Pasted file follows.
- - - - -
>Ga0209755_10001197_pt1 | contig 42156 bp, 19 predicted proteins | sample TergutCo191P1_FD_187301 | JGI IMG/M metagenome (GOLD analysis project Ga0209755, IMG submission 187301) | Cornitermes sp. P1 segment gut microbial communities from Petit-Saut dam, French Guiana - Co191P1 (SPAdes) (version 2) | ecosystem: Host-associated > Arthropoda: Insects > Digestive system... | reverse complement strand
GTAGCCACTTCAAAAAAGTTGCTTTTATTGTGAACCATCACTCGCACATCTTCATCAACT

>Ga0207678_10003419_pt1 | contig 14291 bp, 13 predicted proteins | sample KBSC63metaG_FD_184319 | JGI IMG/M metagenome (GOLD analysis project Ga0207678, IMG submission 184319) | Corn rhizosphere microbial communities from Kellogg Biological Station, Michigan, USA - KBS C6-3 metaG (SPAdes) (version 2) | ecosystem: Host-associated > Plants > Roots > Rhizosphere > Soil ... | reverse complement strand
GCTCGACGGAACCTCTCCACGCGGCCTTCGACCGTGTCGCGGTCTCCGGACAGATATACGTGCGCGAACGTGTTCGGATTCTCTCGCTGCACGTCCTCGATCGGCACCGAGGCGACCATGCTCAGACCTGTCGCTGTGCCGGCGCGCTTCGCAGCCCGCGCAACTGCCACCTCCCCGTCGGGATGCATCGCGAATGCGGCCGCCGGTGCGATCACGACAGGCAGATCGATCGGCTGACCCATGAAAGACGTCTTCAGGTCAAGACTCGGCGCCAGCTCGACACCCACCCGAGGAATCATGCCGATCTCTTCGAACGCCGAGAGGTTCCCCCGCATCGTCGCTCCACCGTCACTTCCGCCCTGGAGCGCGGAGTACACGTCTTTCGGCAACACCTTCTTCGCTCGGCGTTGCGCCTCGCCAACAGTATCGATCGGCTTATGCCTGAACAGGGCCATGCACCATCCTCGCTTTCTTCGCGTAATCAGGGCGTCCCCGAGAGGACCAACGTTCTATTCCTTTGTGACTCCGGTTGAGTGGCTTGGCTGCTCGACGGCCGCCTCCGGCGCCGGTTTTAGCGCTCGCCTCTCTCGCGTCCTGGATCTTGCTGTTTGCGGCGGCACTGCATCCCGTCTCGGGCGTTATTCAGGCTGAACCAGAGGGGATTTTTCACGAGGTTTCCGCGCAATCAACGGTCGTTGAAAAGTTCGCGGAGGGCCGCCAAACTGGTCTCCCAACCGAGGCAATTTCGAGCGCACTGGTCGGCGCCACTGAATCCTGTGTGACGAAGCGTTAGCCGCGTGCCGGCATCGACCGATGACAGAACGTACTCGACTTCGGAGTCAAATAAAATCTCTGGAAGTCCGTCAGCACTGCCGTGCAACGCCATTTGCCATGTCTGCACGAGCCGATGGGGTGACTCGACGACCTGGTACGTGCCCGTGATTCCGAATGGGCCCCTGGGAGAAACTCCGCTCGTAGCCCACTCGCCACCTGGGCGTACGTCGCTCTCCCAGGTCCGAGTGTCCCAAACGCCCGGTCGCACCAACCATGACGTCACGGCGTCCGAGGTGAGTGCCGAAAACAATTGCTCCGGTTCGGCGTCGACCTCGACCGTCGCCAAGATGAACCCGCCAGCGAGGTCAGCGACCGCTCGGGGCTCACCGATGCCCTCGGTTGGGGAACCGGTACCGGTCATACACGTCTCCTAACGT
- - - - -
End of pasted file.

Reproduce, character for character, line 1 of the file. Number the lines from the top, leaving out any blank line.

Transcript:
>Ga0209755_10001197_pt1 | contig 42156 bp, 19 predicted proteins | sample TergutCo191P1_FD_187301 | JGI IMG/M metagenome (GOLD analysis project Ga0209755, IMG submission 187301) | Cornitermes sp. P1 segment gut microbial communities from Petit-Saut dam, French Guiana - Co191P1 (SPAdes) (version 2) | ecosystem: Host-associated > Arthropoda: Insects > Digestive system... | reverse complement strand